Motion Memo Assignment

Motion Memo AssignmentOrder Description
Bluebook citations
Times New Roman font in 12 point double spaced
use margins of at least one inch on all sides

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Assignment Summary
The Motion Memo Assignment involves a case brought by Mr. William Humphrey pursuant to 42 U.S.C. § 1983 against Baltimore Police Department Officer Jake Pratchett. Mr. Humphrey and Officer Pratchett got into a dispute at M & T Bank Stadium in Baltimore during the Ravens/Steelers football game on October 1, 2015. Mr. Humphrey was seriously injured after Officer Pratchett tripped him with his handcuffs, causing Mr. Humphrey to fall over a railing in the front of their seating area onto the seats below. Mr. Humphrey alleged in his complaint that Officer Pratchett violated his Fourth Amendment right against excessive force during a seizure and that Officer Pratchett was acting under the color of law. Additional facts are contained in the court filings, party and witness depositions, and additional evidence posted on our Blackboard course page.
At this stage in the litigation, the defendant is preparing to file a Motion for Summary Judgment. Office Pratchett is not disputing that he “seized” Mr. Humphrey for Fourth Amendment purposes. Officer Pratchett will assert that (1) he did not act under color of law when he assaulted Mr. Humphrey and (2) he did not use excessive force against Mr. Humphrey and therefore did not violate the Fourth Amendment. In the opposition brief, Mr. Humphrey will challenge Officer’s Pratchett’s motion by arguing the merits of his case, that Officer Pratchett (1) acted under color of law and (2) used excessive force against him in violation of the Fourth Amendment. In order to defeat Officer Pratchett’s motion, Mr. Humphrey must demonstrate that case facts support his argument that Officer Pratchett acted under color of law and used excessive force.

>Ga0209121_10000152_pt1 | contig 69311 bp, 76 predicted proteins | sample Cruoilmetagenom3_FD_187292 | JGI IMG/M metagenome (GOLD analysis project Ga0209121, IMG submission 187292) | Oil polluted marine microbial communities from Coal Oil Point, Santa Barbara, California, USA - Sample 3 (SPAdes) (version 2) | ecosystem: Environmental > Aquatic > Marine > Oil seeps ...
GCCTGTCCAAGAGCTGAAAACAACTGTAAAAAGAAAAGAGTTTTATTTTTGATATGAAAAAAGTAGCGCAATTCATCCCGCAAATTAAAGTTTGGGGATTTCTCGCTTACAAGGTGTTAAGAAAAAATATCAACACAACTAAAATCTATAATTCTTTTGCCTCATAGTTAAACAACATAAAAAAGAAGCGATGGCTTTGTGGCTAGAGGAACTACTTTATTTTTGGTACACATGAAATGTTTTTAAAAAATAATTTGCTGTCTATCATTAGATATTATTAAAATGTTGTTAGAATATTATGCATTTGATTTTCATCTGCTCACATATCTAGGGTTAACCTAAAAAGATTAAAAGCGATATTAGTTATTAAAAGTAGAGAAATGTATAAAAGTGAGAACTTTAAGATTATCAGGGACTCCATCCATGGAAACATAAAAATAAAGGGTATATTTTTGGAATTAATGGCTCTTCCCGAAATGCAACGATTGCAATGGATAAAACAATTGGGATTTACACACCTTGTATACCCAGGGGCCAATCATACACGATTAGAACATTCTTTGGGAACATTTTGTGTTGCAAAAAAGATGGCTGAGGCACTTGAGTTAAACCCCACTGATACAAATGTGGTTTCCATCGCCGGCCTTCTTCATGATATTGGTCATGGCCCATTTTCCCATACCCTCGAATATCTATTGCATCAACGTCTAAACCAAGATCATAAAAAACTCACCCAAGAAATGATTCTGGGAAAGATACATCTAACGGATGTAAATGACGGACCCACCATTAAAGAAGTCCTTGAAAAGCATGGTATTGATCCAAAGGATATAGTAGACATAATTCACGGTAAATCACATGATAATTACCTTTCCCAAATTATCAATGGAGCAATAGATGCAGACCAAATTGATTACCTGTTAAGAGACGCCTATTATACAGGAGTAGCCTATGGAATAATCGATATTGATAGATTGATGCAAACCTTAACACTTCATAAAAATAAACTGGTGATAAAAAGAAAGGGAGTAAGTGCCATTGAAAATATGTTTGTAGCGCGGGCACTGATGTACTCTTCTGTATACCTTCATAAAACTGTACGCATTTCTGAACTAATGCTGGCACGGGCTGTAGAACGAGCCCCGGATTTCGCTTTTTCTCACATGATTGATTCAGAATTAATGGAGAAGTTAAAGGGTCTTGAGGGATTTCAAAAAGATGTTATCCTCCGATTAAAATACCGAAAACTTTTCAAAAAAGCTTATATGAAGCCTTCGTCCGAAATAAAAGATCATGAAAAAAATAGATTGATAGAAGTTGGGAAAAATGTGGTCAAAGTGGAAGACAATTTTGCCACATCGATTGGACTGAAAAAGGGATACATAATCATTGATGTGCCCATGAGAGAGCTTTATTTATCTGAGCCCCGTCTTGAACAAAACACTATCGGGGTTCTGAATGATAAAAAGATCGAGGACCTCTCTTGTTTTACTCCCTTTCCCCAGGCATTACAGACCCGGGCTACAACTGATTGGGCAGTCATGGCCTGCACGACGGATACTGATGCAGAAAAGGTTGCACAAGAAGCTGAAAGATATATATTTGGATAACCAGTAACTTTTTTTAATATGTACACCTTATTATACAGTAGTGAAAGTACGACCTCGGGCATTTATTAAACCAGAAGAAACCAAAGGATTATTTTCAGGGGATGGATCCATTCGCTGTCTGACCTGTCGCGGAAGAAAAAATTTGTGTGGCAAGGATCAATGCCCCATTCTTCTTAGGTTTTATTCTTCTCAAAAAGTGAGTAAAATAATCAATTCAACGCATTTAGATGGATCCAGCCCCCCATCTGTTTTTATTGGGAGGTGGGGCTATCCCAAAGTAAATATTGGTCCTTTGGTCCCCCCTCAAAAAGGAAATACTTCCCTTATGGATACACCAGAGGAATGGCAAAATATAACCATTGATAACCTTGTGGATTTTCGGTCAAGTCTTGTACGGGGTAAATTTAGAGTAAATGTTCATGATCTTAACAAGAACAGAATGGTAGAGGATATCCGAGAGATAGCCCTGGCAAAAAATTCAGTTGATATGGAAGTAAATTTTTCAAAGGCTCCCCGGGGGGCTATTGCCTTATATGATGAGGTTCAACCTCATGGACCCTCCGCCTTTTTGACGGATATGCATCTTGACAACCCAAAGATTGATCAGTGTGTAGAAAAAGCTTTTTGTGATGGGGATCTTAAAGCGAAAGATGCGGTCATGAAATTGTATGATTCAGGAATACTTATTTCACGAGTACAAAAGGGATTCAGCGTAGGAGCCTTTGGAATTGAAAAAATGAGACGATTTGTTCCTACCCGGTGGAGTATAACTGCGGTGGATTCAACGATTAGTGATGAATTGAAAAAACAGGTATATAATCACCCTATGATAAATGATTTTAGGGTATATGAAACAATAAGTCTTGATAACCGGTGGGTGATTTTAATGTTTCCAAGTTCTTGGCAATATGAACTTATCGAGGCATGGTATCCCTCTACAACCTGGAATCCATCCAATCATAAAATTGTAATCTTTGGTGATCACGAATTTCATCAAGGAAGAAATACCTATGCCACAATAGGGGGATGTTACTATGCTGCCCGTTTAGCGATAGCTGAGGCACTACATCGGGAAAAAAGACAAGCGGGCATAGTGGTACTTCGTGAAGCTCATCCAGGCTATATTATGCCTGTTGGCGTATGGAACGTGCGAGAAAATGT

Relevant cases and statutes are posted on Blackboard. In reviewing the cases, you may notice that a number of the excessive force cases discuss excessive force as part of a larger qualified immunity analysis. At this time, Officer Pratchett is not asserting that he is entitled to qualified immunity. Therefore, you do not need to address this issue. In reading these cases, stay focused on what the courts say about whether the defendant used excessive force in violation of the Fourth Amendment. In considering this question, the courts focus on the objective reasonableness of the defendant’s action. Therefore, you will want to pay close attention to whether the defendants were found to have acted reasonably or unreasonably under the circumstances presented. For the Motion Memorandum Assignment, it is not relevant whether the constitutional right at issue was “clearly established” in the law.
In addition, with respect to the “color of law” issue, Mr. Humphrey’s only theory of liability is that Officer Pratchett was a government actor when he assaulted him. He has waived any other “color of law” theory. In addition, this case does not involve municipal liability.